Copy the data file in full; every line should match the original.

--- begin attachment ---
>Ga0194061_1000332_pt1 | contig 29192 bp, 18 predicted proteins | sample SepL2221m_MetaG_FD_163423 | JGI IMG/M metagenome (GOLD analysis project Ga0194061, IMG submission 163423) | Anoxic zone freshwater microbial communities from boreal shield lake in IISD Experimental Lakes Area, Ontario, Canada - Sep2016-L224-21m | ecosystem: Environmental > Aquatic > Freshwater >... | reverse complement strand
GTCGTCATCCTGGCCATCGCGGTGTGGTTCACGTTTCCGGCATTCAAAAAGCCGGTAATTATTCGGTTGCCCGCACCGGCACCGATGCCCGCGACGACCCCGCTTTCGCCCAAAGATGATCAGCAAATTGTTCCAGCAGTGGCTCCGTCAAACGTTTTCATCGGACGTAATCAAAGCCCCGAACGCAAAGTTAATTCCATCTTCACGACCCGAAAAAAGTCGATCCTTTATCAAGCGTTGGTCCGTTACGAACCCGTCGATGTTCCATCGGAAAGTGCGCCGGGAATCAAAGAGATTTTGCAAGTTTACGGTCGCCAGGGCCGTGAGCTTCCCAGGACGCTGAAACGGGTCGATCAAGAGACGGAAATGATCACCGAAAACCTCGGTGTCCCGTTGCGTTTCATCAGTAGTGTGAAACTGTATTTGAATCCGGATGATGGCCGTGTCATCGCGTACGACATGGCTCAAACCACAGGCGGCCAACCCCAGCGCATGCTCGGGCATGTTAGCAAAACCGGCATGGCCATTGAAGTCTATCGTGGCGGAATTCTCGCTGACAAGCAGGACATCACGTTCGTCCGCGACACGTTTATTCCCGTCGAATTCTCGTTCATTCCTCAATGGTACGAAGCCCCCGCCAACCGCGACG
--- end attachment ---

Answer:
>Ga0194061_1000332_pt1 | contig 29192 bp, 18 predicted proteins | sample SepL2221m_MetaG_FD_163423 | JGI IMG/M metagenome (GOLD analysis project Ga0194061, IMG submission 163423) | Anoxic zone freshwater microbial communities from boreal shield lake in IISD Experimental Lakes Area, Ontario, Canada - Sep2016-L224-21m | ecosystem: Environmental > Aquatic > Freshwater >... | reverse complement strand
GTCGTCATCCTGGCCATCGCGGTGTGGTTCACGTTTCCGGCATTCAAAAAGCCGGTAATTATTCGGTTGCCCGCACCGGCACCGATGCCCGCGACGACCCCGCTTTCGCCCAAAGATGATCAGCAAATTGTTCCAGCAGTGGCTCCGTCAAACGTTTTCATCGGACGTAATCAAAGCCCCGAACGCAAAGTTAATTCCATCTTCACGACCCGAAAAAAGTCGATCCTTTATCAAGCGTTGGTCCGTTACGAACCCGTCGATGTTCCATCGGAAAGTGCGCCGGGAATCAAAGAGATTTTGCAAGTTTACGGTCGCCAGGGCCGTGAGCTTCCCAGGACGCTGAAACGGGTCGATCAAGAGACGGAAATGATCACCGAAAACCTCGGTGTCCCGTTGCGTTTCATCAGTAGTGTGAAACTGTATTTGAATCCGGATGATGGCCGTGTCATCGCGTACGACATGGCTCAAACCACAGGCGGCCAACCCCAGCGCATGCTCGGGCATGTTAGCAAAACCGGCATGGCCATTGAAGTCTATCGTGGCGGAATTCTCGCTGACAAGCAGGACATCACGTTCGTCCGCGACACGTTTATTCCCGTCGAATTCTCGTTCATTCCTCAATGGTACGAAGCCCCCGCCAACCGCGACG